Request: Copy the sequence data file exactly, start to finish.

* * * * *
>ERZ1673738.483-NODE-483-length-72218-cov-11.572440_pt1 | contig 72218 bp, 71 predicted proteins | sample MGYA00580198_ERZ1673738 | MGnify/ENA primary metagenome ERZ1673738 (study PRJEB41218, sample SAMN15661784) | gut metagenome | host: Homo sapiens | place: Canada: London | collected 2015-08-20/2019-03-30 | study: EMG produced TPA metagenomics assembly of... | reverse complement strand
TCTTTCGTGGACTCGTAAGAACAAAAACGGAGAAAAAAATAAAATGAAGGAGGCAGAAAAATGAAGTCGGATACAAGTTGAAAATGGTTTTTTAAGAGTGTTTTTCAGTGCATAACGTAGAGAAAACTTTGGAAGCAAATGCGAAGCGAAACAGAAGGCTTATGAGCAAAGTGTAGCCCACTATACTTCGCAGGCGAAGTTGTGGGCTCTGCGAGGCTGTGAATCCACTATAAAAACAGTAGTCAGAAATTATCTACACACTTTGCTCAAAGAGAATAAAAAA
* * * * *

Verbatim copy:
>ERZ1673738.483-NODE-483-length-72218-cov-11.572440_pt1 | contig 72218 bp, 71 predicted proteins | sample MGYA00580198_ERZ1673738 | MGnify/ENA primary metagenome ERZ1673738 (study PRJEB41218, sample SAMN15661784) | gut metagenome | host: Homo sapiens | place: Canada: London | collected 2015-08-20/2019-03-30 | study: EMG produced TPA metagenomics assembly of... | reverse complement strand
TCTTTCGTGGACTCGTAAGAACAAAAACGGAGAAAAAAATAAAATGAAGGAGGCAGAAAAATGAAGTCGGATACAAGTTGAAAATGGTTTTTTAAGAGTGTTTTTCAGTGCATAACGTAGAGAAAACTTTGGAAGCAAATGCGAAGCGAAACAGAAGGCTTATGAGCAAAGTGTAGCCCACTATACTTCGCAGGCGAAGTTGTGGGCTCTGCGAGGCTGTGAATCCACTATAAAAACAGTAGTCAGAAATTATCTACACACTTTGCTCAAAGAGAATAAAAAA